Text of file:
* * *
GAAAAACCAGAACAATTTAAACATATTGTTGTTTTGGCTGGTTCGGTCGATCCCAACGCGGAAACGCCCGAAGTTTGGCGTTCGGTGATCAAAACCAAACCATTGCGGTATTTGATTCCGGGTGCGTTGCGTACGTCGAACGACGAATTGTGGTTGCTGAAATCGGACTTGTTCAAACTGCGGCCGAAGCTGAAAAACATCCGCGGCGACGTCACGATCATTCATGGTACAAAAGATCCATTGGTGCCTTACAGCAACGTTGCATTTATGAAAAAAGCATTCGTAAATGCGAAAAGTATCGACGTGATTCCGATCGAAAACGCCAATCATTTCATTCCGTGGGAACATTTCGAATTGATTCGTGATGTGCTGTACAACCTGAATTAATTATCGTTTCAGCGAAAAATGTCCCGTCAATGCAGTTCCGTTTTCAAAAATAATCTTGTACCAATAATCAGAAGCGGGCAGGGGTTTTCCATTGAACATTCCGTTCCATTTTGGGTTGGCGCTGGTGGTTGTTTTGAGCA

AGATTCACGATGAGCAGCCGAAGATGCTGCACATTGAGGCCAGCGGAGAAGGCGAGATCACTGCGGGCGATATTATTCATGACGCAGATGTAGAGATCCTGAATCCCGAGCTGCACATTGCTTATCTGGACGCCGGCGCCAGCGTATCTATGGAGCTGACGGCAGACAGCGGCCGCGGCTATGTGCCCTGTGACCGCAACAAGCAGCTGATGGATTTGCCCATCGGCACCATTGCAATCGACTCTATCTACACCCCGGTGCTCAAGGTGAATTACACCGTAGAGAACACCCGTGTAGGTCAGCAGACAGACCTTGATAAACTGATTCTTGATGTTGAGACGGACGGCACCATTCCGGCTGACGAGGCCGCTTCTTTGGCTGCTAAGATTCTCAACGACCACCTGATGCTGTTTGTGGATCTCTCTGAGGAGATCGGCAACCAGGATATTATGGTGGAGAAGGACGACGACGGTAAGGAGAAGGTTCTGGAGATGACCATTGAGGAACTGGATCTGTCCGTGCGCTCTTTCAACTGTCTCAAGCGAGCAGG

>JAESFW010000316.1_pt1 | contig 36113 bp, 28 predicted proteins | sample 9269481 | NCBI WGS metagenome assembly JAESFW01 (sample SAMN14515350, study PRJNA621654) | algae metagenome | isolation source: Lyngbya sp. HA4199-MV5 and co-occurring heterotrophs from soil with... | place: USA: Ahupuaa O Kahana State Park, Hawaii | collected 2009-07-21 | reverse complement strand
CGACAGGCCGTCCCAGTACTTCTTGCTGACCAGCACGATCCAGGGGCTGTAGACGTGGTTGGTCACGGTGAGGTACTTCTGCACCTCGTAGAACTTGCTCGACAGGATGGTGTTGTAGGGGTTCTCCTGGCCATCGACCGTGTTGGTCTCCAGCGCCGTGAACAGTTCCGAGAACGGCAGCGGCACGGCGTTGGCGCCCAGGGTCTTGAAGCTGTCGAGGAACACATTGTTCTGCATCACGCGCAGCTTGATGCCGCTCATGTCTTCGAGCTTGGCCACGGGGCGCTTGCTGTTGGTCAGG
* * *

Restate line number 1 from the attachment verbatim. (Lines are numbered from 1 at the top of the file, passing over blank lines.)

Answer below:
GAAAAACCAGAACAATTTAAACATATTGTTGTTTTGGCTGGTTCGGTCGATCCCAACGCGGAAACGCCCGAAGTTTGGCGTTCGGTGATCAAAACCAAACCATTGCGGTATTTGATTCCGGGTGCGTTGCGTACGTCGAACGACGAATTGTGGTTGCTGAAATCGGACTTGTTCAAACTGCGGCCGAAGCTGAAAAACATCCGCGGCGACGTCACGATCATTCATGGTACAAAAGATCCATTGGTGCCTTACAGCAACGTTGCATTTATGAAAAAAGCATTCGTAAATGCGAAAAGTATCGACGTGATTCCGATCGAAAACGCCAATCATTTCATTCCGTGGGAACATTTCGAATTGATTCGTGATGTGCTGTACAACCTGAATTAATTATCGTTTCAGCGAAAAATGTCCCGTCAATGCAGTTCCGTTTTCAAAAATAATCTTGTACCAATAATCAGAAGCGGGCAGGGGTTTTCCATTGAACATTCCGTTCCATTTTGGGTTGGCGCTGGTGGTTGTTTTGAGCA